But my marriage was on its last legs. As I look back on it, both of us would have been better off if we’d stayed split up after 1999. Now I was traveling 50% of the time and when I’d get back to Hong Kong, we weren’t spending time together. She’d gone back to work and a night out for the two of us generally meant going in separate directions. We moved from that expensive house in Sai Kung to a flat in Kennedy Road (same building we’d lived in before but a different apartment). She asked me to cut out all the fooling around. And, as bad as I know this will make me look, at that point I weighed the options and told her no, knowing full well what the outcome would be.
Our split was not an amicable one. She’d sold her apartment in KL years ago when we got married. Now she wanted me to buy her a new one. She also wanted a lump sum of cash as well as monthly payments. This worked out to almost all of my savings. I told her that the law said we should split things 50/50 but she didn’t care about the law. She wouldn’t budge. I realized that I was going to lose the money either way – if not to her, then to a lawyer. I wanted things to be over. I figured I’d sooner give the money to her than to a stranger. I felt guilty and thought I owed it to her. So I gave in, we got divorced and she went back to KL. The only thing I wouldn’t give her in the settlement was the dogs (we’d brought the one over to HK with us from SF and got a second dog in HK). She held this against me for years. It was only after the first dog died and was no longer between us that we could become friends again.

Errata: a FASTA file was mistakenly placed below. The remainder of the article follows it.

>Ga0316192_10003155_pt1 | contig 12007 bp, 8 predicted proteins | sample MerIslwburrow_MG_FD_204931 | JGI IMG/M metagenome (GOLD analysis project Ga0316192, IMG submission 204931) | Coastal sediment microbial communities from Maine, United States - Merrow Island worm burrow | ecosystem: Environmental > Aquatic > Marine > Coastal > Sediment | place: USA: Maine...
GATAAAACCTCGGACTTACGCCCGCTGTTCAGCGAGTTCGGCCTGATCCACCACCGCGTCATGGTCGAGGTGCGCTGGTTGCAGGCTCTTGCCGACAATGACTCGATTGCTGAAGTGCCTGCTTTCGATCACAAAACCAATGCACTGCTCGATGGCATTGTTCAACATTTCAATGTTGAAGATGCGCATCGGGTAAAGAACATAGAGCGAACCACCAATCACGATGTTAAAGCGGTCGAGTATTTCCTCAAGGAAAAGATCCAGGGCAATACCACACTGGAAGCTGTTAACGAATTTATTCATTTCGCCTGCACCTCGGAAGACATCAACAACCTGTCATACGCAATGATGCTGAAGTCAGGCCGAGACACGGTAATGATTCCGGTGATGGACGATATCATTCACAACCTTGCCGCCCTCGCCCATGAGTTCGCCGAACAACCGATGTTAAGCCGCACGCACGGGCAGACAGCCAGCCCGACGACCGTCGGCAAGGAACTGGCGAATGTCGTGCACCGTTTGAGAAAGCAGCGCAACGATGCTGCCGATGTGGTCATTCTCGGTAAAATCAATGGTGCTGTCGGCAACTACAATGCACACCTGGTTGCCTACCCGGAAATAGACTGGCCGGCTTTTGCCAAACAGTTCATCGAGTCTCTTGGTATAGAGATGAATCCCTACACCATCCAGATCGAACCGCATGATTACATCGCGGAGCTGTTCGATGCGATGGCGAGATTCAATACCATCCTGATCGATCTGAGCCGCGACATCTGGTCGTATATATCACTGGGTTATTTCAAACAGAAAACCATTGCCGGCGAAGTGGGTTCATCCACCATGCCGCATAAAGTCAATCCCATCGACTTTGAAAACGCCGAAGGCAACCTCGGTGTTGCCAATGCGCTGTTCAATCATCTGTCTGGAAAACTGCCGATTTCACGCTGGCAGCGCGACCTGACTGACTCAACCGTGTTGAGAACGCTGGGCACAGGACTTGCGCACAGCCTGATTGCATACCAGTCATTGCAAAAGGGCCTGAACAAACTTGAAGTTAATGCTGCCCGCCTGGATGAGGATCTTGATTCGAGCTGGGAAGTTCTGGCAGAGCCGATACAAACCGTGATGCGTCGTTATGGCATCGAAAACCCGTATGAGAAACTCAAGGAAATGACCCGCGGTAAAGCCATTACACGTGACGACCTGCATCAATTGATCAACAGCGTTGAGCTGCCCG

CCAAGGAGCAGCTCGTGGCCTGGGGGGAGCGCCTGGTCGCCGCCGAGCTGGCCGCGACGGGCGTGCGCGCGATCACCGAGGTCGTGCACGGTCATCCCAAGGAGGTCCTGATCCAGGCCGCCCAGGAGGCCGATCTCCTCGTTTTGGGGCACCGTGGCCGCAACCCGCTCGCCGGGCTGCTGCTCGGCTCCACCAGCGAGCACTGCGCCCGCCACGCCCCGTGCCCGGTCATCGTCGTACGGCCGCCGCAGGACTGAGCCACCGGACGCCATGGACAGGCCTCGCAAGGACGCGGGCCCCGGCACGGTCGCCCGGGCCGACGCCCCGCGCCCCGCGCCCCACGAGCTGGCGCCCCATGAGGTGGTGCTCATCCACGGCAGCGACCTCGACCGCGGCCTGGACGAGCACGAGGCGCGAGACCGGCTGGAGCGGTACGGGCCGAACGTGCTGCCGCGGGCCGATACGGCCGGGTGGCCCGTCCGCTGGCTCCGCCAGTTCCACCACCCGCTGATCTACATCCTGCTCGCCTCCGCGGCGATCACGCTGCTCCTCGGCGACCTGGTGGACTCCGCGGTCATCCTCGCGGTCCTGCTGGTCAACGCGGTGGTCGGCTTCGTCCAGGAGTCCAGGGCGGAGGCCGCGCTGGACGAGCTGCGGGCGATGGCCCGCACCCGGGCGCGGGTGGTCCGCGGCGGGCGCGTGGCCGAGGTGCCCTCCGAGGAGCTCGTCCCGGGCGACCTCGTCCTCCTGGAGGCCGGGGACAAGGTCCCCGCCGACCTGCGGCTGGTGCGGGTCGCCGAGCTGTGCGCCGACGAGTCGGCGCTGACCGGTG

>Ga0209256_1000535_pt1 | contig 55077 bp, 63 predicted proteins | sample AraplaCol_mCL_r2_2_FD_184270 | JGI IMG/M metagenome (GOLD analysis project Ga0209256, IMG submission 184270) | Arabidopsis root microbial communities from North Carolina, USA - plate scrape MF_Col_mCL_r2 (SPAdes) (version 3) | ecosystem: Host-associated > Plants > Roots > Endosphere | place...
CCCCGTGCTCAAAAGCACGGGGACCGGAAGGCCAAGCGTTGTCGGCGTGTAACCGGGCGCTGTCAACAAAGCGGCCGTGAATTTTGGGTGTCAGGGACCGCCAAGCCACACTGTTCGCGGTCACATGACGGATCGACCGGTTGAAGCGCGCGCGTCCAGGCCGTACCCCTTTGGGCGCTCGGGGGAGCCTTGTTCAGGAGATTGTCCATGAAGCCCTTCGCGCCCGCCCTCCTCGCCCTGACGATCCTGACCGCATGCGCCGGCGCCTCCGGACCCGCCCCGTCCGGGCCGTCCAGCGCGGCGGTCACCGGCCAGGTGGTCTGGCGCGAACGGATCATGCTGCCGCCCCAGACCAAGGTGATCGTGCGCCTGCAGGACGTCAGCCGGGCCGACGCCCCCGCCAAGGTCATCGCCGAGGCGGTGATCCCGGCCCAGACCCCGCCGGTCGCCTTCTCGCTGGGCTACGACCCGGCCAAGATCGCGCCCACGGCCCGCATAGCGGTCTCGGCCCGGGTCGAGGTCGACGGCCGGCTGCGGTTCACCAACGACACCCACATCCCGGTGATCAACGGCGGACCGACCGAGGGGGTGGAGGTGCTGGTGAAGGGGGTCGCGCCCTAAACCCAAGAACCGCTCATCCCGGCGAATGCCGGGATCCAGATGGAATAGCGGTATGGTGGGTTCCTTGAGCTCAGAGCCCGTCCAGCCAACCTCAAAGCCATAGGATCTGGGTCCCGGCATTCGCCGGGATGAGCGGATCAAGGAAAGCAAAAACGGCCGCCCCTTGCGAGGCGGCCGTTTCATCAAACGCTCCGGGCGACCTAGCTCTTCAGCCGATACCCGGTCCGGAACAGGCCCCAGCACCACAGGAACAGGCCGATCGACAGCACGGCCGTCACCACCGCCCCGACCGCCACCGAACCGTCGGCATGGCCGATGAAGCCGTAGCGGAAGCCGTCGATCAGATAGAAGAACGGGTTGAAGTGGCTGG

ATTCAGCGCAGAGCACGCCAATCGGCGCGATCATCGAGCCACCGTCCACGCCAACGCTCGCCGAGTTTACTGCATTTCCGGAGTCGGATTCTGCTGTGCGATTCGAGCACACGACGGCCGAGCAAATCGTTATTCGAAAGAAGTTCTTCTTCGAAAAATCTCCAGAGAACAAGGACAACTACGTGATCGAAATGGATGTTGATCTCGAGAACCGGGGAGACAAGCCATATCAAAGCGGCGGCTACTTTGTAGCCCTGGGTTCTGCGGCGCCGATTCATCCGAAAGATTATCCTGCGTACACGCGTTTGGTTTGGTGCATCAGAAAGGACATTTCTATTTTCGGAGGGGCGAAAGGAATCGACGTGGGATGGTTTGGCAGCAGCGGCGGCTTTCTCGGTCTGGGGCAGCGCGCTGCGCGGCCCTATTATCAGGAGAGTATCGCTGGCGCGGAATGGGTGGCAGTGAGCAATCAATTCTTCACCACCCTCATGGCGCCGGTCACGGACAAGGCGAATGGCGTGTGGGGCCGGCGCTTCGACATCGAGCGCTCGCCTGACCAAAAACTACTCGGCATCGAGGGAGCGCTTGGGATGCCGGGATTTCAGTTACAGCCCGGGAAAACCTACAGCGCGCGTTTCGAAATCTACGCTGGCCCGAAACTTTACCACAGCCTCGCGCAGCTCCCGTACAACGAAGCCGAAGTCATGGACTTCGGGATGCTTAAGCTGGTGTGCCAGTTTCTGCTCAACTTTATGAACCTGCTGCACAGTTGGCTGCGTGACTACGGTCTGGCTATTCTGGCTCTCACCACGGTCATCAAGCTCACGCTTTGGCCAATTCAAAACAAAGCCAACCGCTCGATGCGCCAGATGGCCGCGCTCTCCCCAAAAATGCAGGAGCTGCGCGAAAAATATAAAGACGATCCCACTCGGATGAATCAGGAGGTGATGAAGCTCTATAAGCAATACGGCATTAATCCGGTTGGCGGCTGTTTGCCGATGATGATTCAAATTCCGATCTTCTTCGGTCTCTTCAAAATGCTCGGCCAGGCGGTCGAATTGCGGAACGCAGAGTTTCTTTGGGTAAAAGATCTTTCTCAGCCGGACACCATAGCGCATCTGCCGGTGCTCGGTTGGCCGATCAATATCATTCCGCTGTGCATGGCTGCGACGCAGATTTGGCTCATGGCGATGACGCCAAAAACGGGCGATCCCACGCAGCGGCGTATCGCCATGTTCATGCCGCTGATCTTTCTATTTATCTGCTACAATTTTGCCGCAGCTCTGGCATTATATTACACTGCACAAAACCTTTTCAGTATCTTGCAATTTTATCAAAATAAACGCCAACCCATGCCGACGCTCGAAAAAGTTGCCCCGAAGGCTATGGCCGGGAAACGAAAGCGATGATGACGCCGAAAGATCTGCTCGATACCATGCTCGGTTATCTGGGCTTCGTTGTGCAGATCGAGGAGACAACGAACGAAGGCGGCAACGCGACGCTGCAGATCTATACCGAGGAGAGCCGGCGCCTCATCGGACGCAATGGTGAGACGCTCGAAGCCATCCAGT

Now that I was single again, there were no restraints on my behavior. When I was in Hong Kong, I was in Wanchai almost every night, and of course all day on Sundays. I was as bad as one could possibly be – and publicly bad, as I started writing about it on the Internet. At first I was contributing to various nefarious forums but in December 2004, I started blogging. I wrote about everything I did. Everything.
But I’m not going to repeat those stories here. That’s for another place and another time.